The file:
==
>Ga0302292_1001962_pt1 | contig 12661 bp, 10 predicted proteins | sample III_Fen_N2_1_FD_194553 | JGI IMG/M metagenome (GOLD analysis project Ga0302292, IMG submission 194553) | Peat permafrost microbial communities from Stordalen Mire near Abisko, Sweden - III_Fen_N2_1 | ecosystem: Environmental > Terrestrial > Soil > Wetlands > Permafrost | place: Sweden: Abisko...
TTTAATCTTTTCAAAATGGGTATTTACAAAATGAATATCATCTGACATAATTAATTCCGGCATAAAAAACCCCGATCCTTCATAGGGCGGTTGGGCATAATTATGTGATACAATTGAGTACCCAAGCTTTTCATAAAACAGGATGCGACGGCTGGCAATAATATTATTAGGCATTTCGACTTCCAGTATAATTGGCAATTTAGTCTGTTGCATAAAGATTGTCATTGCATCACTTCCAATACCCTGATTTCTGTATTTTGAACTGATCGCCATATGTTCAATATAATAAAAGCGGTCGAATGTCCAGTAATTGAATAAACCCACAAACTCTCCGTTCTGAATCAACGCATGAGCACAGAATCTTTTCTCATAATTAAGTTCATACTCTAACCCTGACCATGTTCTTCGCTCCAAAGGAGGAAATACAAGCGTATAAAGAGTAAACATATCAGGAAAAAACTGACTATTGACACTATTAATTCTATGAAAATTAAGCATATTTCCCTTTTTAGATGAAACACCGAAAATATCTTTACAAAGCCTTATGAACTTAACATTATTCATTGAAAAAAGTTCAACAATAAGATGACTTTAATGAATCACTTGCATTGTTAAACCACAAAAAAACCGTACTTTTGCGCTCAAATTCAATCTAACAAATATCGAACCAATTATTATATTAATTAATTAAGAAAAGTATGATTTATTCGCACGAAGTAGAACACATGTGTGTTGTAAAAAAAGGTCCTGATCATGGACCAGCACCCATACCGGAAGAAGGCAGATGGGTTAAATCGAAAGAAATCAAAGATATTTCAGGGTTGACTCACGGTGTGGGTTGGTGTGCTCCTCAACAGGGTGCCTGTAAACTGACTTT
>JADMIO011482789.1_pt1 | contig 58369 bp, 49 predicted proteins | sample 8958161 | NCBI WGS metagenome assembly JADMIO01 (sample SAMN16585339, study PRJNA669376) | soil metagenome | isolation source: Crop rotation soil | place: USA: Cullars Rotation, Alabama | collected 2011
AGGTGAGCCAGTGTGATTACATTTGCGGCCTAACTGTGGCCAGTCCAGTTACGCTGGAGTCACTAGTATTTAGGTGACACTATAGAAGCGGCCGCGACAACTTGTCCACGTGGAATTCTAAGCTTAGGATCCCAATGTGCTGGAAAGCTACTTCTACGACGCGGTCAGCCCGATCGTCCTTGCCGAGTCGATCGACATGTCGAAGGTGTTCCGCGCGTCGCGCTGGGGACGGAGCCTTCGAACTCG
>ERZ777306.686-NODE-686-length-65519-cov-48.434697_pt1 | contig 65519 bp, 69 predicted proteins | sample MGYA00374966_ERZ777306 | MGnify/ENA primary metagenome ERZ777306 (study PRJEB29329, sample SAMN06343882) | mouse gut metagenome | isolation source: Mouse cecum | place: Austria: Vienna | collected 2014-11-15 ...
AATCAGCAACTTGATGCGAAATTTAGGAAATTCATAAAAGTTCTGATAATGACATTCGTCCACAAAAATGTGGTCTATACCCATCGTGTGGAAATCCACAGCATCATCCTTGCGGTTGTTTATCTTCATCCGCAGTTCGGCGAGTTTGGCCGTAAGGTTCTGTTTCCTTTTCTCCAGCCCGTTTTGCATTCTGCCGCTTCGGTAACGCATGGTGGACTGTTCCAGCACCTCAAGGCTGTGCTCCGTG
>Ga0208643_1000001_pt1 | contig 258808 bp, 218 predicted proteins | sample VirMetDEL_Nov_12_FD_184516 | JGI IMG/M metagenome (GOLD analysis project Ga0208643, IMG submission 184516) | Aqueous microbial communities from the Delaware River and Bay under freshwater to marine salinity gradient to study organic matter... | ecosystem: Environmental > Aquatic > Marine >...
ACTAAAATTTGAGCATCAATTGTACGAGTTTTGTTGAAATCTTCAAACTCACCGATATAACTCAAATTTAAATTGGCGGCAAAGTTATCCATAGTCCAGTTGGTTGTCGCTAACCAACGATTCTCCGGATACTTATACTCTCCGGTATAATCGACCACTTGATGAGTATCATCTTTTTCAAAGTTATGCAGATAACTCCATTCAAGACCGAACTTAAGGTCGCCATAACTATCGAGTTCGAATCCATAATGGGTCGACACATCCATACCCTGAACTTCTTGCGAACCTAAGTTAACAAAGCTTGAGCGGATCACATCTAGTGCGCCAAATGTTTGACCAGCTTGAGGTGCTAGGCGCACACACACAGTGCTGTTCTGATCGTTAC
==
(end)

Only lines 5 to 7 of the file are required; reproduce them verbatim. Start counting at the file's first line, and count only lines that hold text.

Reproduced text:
>ERZ777306.686-NODE-686-length-65519-cov-48.434697_pt1 | contig 65519 bp, 69 predicted proteins | sample MGYA00374966_ERZ777306 | MGnify/ENA primary metagenome ERZ777306 (study PRJEB29329, sample SAMN06343882) | mouse gut metagenome | isolation source: Mouse cecum | place: Austria: Vienna | collected 2014-11-15 ...
AATCAGCAACTTGATGCGAAATTTAGGAAATTCATAAAAGTTCTGATAATGACATTCGTCCACAAAAATGTGGTCTATACCCATCGTGTGGAAATCCACAGCATCATCCTTGCGGTTGTTTATCTTCATCCGCAGTTCGGCGAGTTTGGCCGTAAGGTTCTGTTTCCTTTTCTCCAGCCCGTTTTGCATTCTGCCGCTTCGGTAACGCATGGTGGACTGTTCCAGCACCTCAAGGCTGTGCTCCGTG
>Ga0208643_1000001_pt1 | contig 258808 bp, 218 predicted proteins | sample VirMetDEL_Nov_12_FD_184516 | JGI IMG/M metagenome (GOLD analysis project Ga0208643, IMG submission 184516) | Aqueous microbial communities from the Delaware River and Bay under freshwater to marine salinity gradient to study organic matter... | ecosystem: Environmental > Aquatic > Marine >...